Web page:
What is Art Therapy?

"Art therapy combines the creative process and psychotherapy, facilitating self-exploration and understanding. Using imagery, colour and shape as part of this creative therapeutic process, thoughts and feelings can be expressed that would otherwise be difficult to articulate."
Canadian Art Therapy Association

As an art therapist and a psychotherapist, I provide a safe, respectful and supportive space for youth and young adults to think, feel and explore. Sessions can include clay, collage, paint, pencil crayons and other materials, but can also include writing, or simply talking. Sessions can include some quiet moments too.

Studies have shown that just creating images with art materials is therapeutic, decreasing anxiety and regulating emotions, but often sessions include using the images as a guide for exploring feelings, challenging assumptions and discovering inner strengths. The images created can also serve as a way to connect and communicate with parents, spouses and other important people in one's life. In addition, art therapy is an effective companion to Cognitive Behavioural Therapy, providing tangible coping strategies and tools.

A summary of the benefits

Art therapy invites exploration

Art therapy provides a sense of control

Art therapy helps with understanding & communicating

Art therapy offers a break

What does scientific research say about art therapy?

Neurological research has demonstrated art therapy's ability to reduce anxiety and regulate emotions. Art therapy sessions can reduce activity in the amygdala, lessening fear and anxiety, while increasing pre-frontal cortex activity – the regulator of emotions. Neurological research also specifically demonstrates that art therapy taps into the relaxation response.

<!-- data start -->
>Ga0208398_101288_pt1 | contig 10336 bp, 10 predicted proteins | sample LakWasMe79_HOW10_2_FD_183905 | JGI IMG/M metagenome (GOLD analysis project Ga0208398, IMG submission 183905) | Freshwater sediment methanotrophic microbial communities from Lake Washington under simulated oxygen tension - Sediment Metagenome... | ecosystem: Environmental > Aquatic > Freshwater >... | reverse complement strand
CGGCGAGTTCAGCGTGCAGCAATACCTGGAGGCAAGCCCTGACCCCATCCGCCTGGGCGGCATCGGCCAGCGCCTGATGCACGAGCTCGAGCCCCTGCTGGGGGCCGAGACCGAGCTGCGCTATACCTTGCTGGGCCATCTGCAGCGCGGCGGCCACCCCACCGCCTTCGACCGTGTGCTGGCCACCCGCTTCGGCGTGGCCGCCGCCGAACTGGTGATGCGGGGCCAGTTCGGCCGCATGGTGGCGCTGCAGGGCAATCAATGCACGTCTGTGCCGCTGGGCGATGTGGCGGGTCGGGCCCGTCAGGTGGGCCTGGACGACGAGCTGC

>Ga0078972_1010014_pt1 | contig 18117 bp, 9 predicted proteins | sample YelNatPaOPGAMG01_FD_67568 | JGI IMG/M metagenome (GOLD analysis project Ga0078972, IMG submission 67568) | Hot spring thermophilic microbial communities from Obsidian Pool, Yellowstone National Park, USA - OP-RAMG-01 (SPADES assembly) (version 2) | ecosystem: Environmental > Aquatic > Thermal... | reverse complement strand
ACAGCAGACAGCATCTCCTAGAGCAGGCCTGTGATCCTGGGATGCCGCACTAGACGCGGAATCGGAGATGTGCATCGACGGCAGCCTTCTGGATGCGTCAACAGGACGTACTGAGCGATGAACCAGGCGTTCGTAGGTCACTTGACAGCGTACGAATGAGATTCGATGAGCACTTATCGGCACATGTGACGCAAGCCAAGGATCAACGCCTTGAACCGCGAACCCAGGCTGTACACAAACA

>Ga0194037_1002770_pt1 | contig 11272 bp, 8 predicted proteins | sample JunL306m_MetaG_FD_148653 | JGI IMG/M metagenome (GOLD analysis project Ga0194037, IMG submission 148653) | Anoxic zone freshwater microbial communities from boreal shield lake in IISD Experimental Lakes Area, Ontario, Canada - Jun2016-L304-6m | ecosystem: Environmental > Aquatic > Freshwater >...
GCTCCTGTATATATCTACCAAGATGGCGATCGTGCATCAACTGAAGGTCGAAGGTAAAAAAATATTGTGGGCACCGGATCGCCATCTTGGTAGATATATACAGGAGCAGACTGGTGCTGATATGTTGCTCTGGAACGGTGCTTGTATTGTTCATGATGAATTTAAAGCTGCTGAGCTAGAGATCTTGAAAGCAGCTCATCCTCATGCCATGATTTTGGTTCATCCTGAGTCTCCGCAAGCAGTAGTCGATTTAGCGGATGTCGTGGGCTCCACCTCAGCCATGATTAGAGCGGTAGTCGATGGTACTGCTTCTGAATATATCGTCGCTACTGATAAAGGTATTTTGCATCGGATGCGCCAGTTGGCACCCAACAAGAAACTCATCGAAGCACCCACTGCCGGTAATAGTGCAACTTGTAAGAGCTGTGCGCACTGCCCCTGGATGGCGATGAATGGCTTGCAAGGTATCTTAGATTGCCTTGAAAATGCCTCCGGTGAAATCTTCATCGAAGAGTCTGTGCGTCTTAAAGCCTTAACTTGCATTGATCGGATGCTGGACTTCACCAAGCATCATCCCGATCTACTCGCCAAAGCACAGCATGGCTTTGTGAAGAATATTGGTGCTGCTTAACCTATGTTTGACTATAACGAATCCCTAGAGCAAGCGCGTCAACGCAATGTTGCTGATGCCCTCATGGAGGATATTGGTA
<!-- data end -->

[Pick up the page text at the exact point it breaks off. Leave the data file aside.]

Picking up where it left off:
Normally the sub cortical regions (nonverbal, non-conscious areas of brain) that hold trauma don't communicate with the frontal lobes (reasoning part of brain). Art therapy allows a connection between the two areas of brain, so expressing and processing can happened concurrently with thinking and reasoning. This allows for the possibility of a shift; emotions and thoughts that are rigid can become unstuck.

In a systematic review of 8 randomized control studies regarding art therapy all but one study demonstrated beneficial effects. Biomedical studies have also demonstrated art therapy's ability to lessen pain and anxiety while having a beneficial effect on the immune system.

The International Society for Traumatic Stress Studies (ISTSS) maintains that art therapy can be effective in the treatment of posttraumatic stress disorder (PTSD). The ISTSS position emphasizes the connection between art therapy and the brain, touching on the manner in which the brain processes traumatic events and the potential for reparation through art therapy and other creative art therapies.

Citations available upon request.